Chinese cooks have nothing on Atlantic Canada except perhaps a heightened visual aesthetic. These poutines rapees may have “a greyish colour and gluey texture” but the flavor of these potato dumpling stuffed with salt pork is as appealing as a pork bun from the dim sum trolley.
-½ lb salt pork, the fatty kind in stores
-6 grated Maine potatoes
-4 more potatoes, these cooked and mashed
-salt and pepper
-flour (preferably Wondra)
- Soak the pork in a generous bath of cold water overnight to leach away some of the salt. Dice the pork and divide it in 6.
- Squeeze as much liquid as you can from the grated potatoes by wringing them through a dishtowel or other cotton cloth.
- Mix the mashed with the grated potatoes and season them generously with pepper, and judiciously with salt.
- Roll the potato mix into 6 dumplings; each should be roughly the size of a baseball.
- Punch a tunnel just past the center of each ball, deposit a measure of pork, and close each tunnel.
- Roll each dumpling gently in flour.
- Carefully roll the dumplings, no more than 2 at a time into a big pot of boiling saltwater: Try to maintain a rolling boil.
- Reduce the heat to a simmer and cook the dumplings at a bare burp for about 2 ½ hours.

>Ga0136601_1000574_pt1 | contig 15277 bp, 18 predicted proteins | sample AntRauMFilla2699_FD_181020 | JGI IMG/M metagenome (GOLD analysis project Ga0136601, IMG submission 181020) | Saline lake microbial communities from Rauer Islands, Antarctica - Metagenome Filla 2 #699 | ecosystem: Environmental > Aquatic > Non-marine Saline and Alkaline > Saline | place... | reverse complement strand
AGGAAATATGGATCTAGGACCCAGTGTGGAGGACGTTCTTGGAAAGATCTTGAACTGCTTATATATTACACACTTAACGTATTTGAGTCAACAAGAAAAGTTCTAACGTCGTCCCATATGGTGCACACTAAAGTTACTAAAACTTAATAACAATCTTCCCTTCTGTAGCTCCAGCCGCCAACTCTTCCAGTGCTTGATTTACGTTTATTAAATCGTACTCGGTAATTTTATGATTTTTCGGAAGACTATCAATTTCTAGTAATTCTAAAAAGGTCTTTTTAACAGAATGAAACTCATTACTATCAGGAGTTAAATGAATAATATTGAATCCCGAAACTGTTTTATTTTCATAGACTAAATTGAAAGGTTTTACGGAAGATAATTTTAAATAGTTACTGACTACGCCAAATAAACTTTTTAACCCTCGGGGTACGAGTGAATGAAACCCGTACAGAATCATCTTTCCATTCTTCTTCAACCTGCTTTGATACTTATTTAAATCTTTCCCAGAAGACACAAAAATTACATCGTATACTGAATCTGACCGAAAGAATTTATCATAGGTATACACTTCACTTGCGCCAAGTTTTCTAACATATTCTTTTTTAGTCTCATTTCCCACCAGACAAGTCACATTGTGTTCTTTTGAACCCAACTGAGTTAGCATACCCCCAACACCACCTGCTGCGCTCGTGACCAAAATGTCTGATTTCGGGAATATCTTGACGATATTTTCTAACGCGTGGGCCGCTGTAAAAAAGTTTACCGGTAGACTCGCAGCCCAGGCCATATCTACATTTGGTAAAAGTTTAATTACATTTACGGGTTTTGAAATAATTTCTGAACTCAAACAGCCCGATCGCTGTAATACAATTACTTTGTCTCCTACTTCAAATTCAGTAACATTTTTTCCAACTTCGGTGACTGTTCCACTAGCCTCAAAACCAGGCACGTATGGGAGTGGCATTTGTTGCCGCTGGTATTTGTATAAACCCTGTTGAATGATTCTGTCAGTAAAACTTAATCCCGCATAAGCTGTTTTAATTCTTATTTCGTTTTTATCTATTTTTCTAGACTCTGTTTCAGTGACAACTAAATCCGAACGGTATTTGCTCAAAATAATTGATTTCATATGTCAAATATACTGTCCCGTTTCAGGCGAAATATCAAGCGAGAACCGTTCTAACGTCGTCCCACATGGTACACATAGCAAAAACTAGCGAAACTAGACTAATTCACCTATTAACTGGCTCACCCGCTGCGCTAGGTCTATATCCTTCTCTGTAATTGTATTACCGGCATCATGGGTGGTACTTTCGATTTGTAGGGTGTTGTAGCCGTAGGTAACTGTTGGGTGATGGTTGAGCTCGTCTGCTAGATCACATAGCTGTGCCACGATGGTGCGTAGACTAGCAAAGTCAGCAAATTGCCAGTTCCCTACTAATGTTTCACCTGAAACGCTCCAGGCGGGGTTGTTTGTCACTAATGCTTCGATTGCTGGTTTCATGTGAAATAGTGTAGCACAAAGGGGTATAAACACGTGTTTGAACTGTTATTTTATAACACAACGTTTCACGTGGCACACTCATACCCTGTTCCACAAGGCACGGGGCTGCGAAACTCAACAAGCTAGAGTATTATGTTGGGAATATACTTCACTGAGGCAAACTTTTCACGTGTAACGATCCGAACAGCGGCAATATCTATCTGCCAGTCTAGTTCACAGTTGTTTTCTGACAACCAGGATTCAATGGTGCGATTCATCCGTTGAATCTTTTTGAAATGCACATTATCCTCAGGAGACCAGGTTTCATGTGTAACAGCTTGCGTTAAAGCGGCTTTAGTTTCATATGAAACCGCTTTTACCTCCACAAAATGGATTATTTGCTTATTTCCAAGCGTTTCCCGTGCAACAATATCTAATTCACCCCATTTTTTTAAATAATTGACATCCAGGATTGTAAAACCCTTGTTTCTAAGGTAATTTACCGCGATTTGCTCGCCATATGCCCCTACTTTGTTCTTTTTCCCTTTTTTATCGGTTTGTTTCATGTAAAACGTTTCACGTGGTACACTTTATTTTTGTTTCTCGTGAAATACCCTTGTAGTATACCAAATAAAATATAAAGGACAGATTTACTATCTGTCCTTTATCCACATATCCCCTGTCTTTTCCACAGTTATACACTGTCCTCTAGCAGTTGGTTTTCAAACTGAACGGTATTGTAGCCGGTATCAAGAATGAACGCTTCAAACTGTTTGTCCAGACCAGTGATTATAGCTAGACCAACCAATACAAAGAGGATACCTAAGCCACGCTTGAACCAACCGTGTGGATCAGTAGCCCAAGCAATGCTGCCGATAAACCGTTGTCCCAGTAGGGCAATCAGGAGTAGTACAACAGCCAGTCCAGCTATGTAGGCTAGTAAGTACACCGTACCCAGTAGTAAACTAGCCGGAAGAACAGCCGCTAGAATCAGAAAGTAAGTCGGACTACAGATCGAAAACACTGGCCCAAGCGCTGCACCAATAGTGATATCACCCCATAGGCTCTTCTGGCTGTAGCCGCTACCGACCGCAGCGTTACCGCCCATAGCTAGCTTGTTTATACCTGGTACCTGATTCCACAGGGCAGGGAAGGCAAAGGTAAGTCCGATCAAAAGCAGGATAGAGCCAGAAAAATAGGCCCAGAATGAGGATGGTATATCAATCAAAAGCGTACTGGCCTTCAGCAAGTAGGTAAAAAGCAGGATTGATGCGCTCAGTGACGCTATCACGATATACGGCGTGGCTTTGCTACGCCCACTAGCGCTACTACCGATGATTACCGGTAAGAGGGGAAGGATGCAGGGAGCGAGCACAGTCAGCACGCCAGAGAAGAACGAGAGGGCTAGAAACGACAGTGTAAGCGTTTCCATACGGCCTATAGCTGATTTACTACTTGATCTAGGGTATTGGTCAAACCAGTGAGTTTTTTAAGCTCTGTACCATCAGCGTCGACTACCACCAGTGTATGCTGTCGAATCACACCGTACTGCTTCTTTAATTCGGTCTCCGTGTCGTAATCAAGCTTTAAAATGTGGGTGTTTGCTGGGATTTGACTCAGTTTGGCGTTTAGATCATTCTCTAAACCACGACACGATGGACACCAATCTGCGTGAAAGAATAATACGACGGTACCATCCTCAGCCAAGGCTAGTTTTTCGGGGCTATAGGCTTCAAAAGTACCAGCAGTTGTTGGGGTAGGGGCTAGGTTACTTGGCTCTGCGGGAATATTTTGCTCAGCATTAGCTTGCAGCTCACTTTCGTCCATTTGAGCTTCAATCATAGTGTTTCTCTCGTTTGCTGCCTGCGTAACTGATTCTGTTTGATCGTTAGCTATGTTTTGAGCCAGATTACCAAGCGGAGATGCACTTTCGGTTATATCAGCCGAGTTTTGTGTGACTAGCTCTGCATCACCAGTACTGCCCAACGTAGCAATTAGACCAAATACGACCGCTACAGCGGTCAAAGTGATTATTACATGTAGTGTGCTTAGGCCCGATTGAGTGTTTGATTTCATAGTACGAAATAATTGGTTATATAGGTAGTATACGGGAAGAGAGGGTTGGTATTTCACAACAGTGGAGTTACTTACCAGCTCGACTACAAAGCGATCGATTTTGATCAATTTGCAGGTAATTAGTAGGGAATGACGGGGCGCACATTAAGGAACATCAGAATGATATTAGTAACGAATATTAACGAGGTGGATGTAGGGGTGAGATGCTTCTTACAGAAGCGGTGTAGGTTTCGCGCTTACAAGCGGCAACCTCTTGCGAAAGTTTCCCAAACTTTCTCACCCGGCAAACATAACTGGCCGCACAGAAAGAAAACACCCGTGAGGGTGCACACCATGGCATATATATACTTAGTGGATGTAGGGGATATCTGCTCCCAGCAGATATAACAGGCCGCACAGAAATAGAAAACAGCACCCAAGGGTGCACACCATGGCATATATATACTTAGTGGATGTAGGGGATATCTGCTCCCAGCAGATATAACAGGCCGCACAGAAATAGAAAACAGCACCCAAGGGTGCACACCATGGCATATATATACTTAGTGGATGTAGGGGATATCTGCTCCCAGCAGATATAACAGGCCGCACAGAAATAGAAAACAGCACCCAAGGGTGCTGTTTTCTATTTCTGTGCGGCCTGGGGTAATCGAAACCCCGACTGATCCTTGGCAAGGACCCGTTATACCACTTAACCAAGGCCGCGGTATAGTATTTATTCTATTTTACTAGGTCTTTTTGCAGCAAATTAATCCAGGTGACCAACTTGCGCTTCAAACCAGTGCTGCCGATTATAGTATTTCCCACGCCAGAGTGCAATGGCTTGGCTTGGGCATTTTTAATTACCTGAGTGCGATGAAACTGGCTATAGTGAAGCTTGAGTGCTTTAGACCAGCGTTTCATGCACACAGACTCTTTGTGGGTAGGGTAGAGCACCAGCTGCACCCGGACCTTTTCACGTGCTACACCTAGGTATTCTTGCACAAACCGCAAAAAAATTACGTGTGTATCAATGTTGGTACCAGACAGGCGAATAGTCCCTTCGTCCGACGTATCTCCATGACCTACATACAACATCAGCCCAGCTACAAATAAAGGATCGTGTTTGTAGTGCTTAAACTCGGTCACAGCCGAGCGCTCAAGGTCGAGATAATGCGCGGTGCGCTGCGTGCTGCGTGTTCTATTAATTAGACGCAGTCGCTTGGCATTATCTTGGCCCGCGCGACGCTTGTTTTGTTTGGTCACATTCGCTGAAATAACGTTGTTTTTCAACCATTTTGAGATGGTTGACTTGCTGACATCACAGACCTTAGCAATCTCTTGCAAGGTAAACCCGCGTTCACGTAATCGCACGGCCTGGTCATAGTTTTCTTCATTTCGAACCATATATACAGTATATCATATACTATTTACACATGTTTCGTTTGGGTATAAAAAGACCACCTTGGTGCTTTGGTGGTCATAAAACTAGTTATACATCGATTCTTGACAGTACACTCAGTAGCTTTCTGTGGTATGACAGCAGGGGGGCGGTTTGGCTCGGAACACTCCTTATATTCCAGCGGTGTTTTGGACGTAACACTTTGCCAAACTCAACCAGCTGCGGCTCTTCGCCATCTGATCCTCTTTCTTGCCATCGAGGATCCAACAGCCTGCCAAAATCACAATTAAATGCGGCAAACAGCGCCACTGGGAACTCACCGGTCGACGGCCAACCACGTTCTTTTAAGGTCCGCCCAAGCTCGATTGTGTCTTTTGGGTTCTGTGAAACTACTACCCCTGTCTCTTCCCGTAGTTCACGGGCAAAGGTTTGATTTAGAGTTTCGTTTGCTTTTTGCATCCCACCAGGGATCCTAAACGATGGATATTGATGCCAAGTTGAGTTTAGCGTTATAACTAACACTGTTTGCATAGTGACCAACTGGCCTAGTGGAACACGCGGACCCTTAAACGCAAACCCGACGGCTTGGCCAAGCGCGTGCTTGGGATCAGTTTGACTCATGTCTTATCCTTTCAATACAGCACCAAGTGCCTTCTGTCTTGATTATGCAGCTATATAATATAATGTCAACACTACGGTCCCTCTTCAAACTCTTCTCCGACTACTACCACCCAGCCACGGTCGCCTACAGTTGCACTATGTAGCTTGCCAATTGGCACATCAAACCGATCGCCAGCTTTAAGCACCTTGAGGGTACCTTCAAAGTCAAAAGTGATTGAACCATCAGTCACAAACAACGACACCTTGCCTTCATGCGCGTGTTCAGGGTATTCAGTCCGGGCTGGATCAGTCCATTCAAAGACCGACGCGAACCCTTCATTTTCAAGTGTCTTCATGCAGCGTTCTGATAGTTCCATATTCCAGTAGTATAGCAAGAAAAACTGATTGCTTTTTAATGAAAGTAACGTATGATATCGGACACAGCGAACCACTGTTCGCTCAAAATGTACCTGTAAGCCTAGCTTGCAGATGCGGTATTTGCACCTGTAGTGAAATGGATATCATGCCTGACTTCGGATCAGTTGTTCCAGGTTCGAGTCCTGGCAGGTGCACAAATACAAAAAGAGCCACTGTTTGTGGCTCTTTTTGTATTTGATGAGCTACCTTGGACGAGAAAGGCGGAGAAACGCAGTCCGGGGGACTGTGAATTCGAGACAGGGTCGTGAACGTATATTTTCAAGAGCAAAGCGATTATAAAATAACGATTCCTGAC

- Serve the dumplings buttered and hot with more pepper and salt.
- According to A Taste of Acadie (incidentally the source of the quotation in the introduction to the recipe) by Marielle Cormier-Boudreau & Melvin Gallant (Fredericton, New Brunswick 1991), these dumplings are considered a ‘national’ dish in southeastern New Brunswick.
- Atlantic Canada has a traditional sweet pie with a molasses filling enhanced by fried salt pork. This variation on British treacle pie may sound incongruous, but does have considerable appeal. Molasses is not quite so sweet as black English treacle, and the salt pork adds a nice tang the cuts what can seem a cloying sweetness. It should be no surprise, then, that these stuffed dumplings traditionally also have been topped with sugar and molasses to serve for dessert.
- Pig in a bag, or Cochon en sac, apparently is a specialty of Cheticamp. Add a teaspoon of baking powder and about half a cup of flour to the potato dough and shape it into a fairly thick plank. Place the salt pork down the middle, seal up the pudding, dust it with flour and tie it in a cotton towel or, if you are determinedly historicist and like to sew, a cotton pudding bag. Then boil away for the same 2-3 hours. (Acadie 123)
- Acadians also slice cooked poutines to fry in butter.